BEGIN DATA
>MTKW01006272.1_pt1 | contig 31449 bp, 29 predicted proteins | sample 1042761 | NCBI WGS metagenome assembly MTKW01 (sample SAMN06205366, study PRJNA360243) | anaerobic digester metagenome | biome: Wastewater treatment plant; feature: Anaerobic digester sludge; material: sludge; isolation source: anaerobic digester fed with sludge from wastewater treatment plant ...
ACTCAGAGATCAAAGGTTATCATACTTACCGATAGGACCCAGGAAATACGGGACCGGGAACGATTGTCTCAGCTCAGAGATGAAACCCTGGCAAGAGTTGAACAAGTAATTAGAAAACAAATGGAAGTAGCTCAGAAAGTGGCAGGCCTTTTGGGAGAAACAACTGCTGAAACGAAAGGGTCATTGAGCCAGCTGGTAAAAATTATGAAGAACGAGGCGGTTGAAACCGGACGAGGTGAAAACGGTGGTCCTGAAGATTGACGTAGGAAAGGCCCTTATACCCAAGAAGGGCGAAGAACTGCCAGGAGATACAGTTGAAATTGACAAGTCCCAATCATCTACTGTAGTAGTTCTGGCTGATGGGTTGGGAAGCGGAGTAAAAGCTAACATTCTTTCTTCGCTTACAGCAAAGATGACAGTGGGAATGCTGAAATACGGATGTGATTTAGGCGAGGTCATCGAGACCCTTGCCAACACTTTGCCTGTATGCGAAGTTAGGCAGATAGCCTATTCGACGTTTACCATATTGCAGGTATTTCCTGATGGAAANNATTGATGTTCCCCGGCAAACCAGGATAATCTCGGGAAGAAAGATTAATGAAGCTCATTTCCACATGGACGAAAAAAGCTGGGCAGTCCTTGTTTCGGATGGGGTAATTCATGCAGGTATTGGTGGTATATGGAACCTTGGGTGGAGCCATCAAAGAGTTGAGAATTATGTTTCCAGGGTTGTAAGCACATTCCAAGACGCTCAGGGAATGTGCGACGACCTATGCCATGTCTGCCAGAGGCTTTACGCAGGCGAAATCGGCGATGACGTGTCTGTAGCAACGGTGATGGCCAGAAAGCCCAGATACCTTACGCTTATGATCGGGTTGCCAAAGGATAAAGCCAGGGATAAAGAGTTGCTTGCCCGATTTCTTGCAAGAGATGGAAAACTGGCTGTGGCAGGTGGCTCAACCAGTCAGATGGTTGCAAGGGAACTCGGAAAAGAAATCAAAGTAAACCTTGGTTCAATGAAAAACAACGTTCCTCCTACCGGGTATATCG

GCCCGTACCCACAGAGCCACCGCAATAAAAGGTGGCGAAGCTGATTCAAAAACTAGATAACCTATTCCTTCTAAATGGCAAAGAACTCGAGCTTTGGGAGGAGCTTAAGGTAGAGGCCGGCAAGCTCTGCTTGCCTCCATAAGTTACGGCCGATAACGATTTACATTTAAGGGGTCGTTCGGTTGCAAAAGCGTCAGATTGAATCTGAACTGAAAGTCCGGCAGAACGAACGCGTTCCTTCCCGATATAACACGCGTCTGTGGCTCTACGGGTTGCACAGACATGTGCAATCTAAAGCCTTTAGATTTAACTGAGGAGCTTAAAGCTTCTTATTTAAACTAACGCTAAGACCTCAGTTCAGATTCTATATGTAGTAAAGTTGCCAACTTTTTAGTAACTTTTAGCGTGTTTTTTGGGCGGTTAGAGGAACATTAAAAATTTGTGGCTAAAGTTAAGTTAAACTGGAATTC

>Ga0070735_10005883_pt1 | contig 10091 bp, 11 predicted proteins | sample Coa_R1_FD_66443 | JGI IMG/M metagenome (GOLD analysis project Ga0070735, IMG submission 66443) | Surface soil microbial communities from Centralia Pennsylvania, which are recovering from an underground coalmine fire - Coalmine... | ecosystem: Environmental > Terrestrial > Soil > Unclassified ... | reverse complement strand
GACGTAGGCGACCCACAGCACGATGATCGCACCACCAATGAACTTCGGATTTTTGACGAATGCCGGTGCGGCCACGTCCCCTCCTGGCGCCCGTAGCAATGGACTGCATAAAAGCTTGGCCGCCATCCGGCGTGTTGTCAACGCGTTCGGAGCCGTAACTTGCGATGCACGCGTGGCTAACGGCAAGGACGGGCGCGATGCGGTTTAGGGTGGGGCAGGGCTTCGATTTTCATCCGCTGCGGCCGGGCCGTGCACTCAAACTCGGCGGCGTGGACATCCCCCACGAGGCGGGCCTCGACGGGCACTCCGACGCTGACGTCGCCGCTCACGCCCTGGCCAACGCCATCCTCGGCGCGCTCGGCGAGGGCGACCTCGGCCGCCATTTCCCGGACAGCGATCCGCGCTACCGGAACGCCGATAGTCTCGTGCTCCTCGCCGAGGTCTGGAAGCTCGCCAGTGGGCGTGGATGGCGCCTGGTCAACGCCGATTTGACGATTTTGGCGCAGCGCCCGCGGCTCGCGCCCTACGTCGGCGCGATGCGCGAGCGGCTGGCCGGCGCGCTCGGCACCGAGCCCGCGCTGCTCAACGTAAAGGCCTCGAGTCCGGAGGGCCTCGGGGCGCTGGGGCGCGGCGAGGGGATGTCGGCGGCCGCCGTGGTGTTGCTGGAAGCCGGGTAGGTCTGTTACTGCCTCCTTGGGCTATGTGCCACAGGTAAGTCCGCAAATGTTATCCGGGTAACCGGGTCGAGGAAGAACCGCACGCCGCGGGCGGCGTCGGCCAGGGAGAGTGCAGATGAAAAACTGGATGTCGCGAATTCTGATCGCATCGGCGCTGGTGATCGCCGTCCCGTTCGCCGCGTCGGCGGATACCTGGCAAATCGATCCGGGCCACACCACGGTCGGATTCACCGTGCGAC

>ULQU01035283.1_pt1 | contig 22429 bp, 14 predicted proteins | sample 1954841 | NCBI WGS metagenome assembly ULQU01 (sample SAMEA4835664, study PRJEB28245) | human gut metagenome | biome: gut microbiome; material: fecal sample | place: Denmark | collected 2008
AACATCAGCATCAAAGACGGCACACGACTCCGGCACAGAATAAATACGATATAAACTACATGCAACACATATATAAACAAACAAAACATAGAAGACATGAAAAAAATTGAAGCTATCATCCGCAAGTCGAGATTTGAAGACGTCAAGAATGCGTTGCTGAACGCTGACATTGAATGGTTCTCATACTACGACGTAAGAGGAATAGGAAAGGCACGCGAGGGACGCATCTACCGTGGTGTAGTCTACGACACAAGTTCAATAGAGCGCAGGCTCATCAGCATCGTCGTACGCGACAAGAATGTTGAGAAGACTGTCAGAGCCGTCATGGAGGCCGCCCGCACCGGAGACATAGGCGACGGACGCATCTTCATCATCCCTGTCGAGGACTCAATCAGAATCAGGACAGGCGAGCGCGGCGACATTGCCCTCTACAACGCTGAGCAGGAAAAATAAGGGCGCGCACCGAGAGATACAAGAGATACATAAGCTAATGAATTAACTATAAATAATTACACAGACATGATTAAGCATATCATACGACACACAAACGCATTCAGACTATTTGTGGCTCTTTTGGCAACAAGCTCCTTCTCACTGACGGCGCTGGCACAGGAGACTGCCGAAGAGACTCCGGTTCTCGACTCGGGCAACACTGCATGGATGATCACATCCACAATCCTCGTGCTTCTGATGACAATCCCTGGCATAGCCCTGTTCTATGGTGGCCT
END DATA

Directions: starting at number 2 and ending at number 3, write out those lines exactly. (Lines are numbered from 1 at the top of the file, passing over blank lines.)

ACTCAGAGATCAAAGGTTATCATACTTACCGATAGGACCCAGGAAATACGGGACCGGGAACGATTGTCTCAGCTCAGAGATGAAACCCTGGCAAGAGTTGAACAAGTAATTAGAAAACAAATGGAAGTAGCTCAGAAAGTGGCAGGCCTTTTGGGAGAAACAACTGCTGAAACGAAAGGGTCATTGAGCCAGCTGGTAAAAATTATGAAGAACGAGGCGGTTGAAACCGGACGAGGTGAAAACGGTGGTCCTGAAGATTGACGTAGGAAAGGCCCTTATACCCAAGAAGGGCGAAGAACTGCCAGGAGATACAGTTGAAATTGACAAGTCCCAATCATCTACTGTAGTAGTTCTGGCTGATGGGTTGGGAAGCGGAGTAAAAGCTAACATTCTTTCTTCGCTTACAGCAAAGATGACAGTGGGAATGCTGAAATACGGATGTGATTTAGGCGAGGTCATCGAGACCCTTGCCAACACTTTGCCTGTATGCGAAGTTAGGCAGATAGCCTATTCGACGTTTACCATATTGCAGGTATTTCCTGATGGAAANNATTGATGTTCCCCGGCAAACCAGGATAATCTCGGGAAGAAAGATTAATGAAGCTCATTTCCACATGGACGAAAAAAGCTGGGCAGTCCTTGTTTCGGATGGGGTAATTCATGCAGGTATTGGTGGTATATGGAACCTTGGGTGGAGCCATCAAAGAGTTGAGAATTATGTTTCCAGGGTTGTAAGCACATTCCAAGACGCTCAGGGAATGTGCGACGACCTATGCCATGTCTGCCAGAGGCTTTACGCAGGCGAAATCGGCGATGACGTGTCTGTAGCAACGGTGATGGCCAGAAAGCCCAGATACCTTACGCTTATGATCGGGTTGCCAAAGGATAAAGCCAGGGATAAAGAGTTGCTTGCCCGATTTCTTGCAAGAGATGGAAAACTGGCTGTGGCAGGTGGCTCAACCAGTCAGATGGTTGCAAGGGAACTCGGAAAAGAAATCAAAGTAAACCTTGGTTCAATGAAAAACAACGTTCCTCCTACCGGGTATATCG

GCCCGTACCCACAGAGCCACCGCAATAAAAGGTGGCGAAGCTGATTCAAAAACTAGATAACCTATTCCTTCTAAATGGCAAAGAACTCGAGCTTTGGGAGGAGCTTAAGGTAGAGGCCGGCAAGCTCTGCTTGCCTCCATAAGTTACGGCCGATAACGATTTACATTTAAGGGGTCGTTCGGTTGCAAAAGCGTCAGATTGAATCTGAACTGAAAGTCCGGCAGAACGAACGCGTTCCTTCCCGATATAACACGCGTCTGTGGCTCTACGGGTTGCACAGACATGTGCAATCTAAAGCCTTTAGATTTAACTGAGGAGCTTAAAGCTTCTTATTTAAACTAACGCTAAGACCTCAGTTCAGATTCTATATGTAGTAAAGTTGCCAACTTTTTAGTAACTTTTAGCGTGTTTTTTGGGCGGTTAGAGGAACATTAAAAATTTGTGGCTAAAGTTAAGTTAAACTGGAATTC